Georges Perec’s Life, A User’s Manual
“Hold infinity in the palm of your hand / And Eternity in an hour”
Begin anywhere. Take the first object that happens to catch your eye and describe it in exacting detail. Then take each one of these details and think about all the other things they connect to – facts, stories, anecdotes, histories, people. Beginning to get really long, isn’t it? Never mind. Now think about the person the object belongs to. The story of his or her life – all the people he or she has known, all the experiences he or she has had. Next, think about all those people, and all the objects and places associated with those experiences. Feeling overwhelmed yet? And you’ve only got as far as one object in one room. Think about all the other objects in the room. Think about all the other rooms in the building. Think about all the other buildings in the city. It’s an endless exercise, this. And well might it be, for what you’re describing here is not the life of one place or one time or one person; what you’re describing here is Life itself.
That’s the central insight behind Georges Perec’s fascinating novel Life, A User’s Manual (first published in 1978). Perec’s idea is simple – since Life itself is ultimately infinite, the best a writer can do is to select and capture some small part of it. And since every object, however quotidian, connects to a myriad other things, and since every person, however ordinary, contains within him or her the seeds of a thousand stories, a detailed description of just a few people and the objects they own may be enough to approximate the essence of all our lives. What Perec is after, then, is the quasi-statistical Everyman, and if his near obsession with specifics seems somewhat trifling, that to, in its own way, is true to Life, because isn’t life itself made up of precisely such trivialities?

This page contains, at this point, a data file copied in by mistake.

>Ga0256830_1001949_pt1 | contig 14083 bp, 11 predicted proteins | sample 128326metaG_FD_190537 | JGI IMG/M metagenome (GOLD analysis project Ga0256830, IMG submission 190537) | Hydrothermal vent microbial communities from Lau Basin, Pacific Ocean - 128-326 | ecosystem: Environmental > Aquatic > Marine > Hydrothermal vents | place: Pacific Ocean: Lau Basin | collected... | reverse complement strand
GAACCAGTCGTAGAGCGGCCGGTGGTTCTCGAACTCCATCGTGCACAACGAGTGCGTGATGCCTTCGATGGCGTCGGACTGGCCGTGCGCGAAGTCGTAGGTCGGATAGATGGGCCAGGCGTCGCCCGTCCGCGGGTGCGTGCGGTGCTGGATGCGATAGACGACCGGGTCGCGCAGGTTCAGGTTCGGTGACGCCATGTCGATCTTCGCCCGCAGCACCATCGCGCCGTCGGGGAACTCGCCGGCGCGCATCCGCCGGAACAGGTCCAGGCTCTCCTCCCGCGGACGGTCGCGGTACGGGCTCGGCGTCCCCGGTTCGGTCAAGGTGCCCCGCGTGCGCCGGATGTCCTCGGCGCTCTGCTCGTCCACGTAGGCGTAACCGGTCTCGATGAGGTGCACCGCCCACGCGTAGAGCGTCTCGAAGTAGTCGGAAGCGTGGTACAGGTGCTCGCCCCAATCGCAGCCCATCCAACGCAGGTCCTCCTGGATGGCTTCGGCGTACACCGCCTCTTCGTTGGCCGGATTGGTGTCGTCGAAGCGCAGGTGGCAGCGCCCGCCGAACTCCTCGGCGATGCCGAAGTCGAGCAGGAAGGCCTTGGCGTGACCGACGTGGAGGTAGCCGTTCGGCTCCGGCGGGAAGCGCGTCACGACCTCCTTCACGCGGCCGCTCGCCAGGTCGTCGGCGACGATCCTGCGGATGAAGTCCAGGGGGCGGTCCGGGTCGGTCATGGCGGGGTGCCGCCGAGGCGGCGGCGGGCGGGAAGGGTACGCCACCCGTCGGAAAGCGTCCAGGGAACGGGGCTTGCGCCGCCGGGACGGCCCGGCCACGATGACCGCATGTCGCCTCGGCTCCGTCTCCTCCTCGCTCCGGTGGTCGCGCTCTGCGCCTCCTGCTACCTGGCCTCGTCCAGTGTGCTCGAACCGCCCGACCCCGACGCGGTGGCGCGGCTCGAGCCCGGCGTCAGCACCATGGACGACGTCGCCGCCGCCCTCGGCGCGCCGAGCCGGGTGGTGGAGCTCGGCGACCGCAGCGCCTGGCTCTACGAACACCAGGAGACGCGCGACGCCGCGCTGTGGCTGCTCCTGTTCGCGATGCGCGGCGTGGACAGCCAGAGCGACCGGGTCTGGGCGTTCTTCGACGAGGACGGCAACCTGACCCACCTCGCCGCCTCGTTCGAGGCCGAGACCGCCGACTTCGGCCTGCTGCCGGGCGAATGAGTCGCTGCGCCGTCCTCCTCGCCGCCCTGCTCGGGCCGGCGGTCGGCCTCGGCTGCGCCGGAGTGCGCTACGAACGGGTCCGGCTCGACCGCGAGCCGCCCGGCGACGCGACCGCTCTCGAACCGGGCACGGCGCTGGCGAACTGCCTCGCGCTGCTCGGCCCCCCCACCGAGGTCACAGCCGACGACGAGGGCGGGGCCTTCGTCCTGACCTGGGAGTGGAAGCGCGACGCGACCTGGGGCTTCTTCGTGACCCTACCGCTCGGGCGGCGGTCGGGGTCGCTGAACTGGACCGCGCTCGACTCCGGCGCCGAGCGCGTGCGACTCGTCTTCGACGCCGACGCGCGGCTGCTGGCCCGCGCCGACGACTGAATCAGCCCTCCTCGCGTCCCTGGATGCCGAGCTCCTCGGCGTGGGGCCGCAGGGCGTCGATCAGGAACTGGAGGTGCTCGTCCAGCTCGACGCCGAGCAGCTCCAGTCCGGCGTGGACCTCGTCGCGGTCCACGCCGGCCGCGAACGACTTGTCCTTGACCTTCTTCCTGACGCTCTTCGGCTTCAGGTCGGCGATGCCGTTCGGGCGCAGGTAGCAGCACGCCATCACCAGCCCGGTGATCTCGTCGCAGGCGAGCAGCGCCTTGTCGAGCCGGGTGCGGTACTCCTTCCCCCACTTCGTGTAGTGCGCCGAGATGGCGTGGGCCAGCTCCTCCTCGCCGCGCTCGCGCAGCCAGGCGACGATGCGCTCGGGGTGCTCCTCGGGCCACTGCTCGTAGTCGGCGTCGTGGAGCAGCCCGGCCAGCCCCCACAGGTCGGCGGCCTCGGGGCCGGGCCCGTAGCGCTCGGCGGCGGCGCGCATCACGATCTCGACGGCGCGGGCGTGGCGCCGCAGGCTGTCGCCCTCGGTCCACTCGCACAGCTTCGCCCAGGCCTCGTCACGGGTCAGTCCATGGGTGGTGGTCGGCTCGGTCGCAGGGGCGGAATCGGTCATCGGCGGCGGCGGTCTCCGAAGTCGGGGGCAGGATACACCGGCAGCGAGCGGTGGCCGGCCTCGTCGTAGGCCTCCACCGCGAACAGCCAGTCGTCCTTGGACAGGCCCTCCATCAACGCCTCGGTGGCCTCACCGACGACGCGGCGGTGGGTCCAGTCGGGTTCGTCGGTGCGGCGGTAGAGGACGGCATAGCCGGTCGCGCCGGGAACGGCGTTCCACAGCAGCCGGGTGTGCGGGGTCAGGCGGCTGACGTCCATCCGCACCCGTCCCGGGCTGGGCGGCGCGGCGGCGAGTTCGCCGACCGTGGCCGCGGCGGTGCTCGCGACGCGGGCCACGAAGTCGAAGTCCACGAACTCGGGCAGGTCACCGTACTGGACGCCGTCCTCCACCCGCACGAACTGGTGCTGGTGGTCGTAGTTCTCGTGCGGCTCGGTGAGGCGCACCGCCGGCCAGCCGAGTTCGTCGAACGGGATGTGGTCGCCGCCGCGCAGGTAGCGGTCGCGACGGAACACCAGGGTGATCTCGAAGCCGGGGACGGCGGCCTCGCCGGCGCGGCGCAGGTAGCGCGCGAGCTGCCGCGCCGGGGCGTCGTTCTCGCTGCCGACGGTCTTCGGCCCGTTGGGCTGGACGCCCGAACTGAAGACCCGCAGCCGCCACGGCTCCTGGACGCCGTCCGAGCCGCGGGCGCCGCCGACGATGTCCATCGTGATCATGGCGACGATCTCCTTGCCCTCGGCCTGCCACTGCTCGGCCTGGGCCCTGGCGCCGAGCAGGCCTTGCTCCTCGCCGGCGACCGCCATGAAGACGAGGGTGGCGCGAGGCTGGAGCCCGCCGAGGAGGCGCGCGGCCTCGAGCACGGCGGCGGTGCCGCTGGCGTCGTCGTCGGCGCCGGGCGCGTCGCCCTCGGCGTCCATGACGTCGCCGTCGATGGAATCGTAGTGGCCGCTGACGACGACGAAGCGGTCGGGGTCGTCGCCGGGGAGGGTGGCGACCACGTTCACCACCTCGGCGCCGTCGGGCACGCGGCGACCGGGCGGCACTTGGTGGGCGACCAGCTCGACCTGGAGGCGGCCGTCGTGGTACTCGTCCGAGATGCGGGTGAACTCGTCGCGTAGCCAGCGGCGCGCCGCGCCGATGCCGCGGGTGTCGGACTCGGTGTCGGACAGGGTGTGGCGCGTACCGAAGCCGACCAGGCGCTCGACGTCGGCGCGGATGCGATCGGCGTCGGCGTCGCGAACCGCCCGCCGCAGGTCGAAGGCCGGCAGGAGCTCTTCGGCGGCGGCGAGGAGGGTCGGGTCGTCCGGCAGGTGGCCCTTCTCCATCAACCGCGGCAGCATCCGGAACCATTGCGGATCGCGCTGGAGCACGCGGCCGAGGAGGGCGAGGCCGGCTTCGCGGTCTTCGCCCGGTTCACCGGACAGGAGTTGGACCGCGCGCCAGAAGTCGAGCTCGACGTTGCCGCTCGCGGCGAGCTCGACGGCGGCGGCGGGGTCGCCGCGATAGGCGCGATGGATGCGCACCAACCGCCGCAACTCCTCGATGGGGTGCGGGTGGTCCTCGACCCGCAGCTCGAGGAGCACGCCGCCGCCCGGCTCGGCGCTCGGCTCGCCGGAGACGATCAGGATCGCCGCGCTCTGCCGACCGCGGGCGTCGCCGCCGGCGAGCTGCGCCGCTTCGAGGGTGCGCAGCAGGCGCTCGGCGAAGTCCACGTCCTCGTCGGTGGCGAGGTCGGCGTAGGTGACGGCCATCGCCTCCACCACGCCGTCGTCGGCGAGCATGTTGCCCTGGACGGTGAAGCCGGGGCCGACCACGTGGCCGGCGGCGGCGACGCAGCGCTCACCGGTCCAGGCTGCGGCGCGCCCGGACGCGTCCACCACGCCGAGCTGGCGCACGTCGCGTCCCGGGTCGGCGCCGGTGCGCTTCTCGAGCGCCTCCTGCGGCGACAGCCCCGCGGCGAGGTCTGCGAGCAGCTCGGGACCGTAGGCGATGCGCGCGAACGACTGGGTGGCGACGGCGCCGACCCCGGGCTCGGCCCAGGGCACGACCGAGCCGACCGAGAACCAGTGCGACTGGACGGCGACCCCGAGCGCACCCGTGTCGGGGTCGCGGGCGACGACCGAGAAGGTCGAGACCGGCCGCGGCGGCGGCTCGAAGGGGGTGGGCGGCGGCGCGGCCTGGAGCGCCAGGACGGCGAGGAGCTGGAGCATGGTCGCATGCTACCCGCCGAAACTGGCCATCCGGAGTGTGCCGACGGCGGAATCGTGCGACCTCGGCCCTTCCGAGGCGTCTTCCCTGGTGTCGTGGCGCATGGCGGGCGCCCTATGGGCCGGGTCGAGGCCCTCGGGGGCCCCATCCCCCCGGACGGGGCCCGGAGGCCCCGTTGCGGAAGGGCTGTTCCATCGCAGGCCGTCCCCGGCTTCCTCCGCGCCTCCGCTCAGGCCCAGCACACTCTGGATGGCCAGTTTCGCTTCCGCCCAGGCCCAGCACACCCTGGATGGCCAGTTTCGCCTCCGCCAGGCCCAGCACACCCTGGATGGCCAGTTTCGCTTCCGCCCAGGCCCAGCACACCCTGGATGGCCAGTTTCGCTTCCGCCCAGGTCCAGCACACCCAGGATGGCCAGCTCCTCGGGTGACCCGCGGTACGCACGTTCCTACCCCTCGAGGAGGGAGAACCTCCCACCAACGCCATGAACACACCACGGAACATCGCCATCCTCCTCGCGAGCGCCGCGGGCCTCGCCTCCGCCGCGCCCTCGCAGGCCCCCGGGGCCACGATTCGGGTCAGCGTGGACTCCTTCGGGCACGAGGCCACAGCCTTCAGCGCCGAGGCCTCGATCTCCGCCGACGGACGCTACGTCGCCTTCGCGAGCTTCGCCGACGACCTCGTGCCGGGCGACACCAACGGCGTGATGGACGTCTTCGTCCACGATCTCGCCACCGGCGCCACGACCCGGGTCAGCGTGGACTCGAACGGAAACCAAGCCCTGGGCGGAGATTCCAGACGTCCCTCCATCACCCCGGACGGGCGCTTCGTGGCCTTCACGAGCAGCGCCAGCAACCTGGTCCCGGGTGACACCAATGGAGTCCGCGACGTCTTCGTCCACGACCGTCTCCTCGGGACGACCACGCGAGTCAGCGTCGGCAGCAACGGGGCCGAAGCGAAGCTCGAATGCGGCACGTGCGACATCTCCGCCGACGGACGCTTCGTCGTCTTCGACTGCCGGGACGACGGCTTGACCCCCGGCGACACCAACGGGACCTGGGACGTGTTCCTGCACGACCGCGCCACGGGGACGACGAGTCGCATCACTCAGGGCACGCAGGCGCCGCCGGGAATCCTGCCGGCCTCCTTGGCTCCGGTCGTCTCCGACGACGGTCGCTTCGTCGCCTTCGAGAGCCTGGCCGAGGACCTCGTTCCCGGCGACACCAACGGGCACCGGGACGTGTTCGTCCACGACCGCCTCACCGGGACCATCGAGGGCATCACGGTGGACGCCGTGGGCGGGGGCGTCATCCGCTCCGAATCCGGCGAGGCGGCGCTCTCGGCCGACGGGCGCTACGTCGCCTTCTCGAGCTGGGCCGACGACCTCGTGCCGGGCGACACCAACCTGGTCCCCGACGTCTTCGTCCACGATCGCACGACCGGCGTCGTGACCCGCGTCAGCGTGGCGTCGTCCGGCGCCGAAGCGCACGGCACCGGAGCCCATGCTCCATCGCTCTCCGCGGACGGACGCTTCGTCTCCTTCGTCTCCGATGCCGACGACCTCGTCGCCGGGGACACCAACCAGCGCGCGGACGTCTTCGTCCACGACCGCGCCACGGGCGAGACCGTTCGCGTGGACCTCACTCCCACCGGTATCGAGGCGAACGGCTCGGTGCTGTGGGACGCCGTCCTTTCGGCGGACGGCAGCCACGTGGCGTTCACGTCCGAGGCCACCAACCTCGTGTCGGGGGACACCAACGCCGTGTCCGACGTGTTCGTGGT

Perec’s method then is a sort of ‘realistic magic’, the antithesis of the magic realism of Marquez and Kundera. While the magic realists create fables that reflect reality, Perec goes the other way, exploring the Pascalian infinity of the minutiae that make up our everyday reality, and discovering in it the truly magical.
But the pursuit of detail does not, by itself, solve the problem. If Life is infinite, then seeking to describe it through detail merely shifts the problem of description to one of choice. Which details should we pick, what people shall we describe? Perec’s solution is as simple as it is elegant – since every detail and every person is equally eligible, the writer simply imposes an arbitrary frame on Life, thus creating a structure that is as playful as it is random, but that allows him to limit the field of his enquiry, while continuing to suggest the endless variety that lies beyond.
In Life, A User’s Manual, this structure takes the shape of a ten story apartment. Perec takes us through this building systematically, room by room, describing a) what the room looks like, b) what is happening in the room presently, c) the histories of the people who live in these rooms d) their relation to other people living in the building e) stories of people who used to live in this room before the current residents, and so on. We thus get to see both Life as something lived in the immediate present and Life as the stock of all the diverse experiences that go into the making of a single adult human being.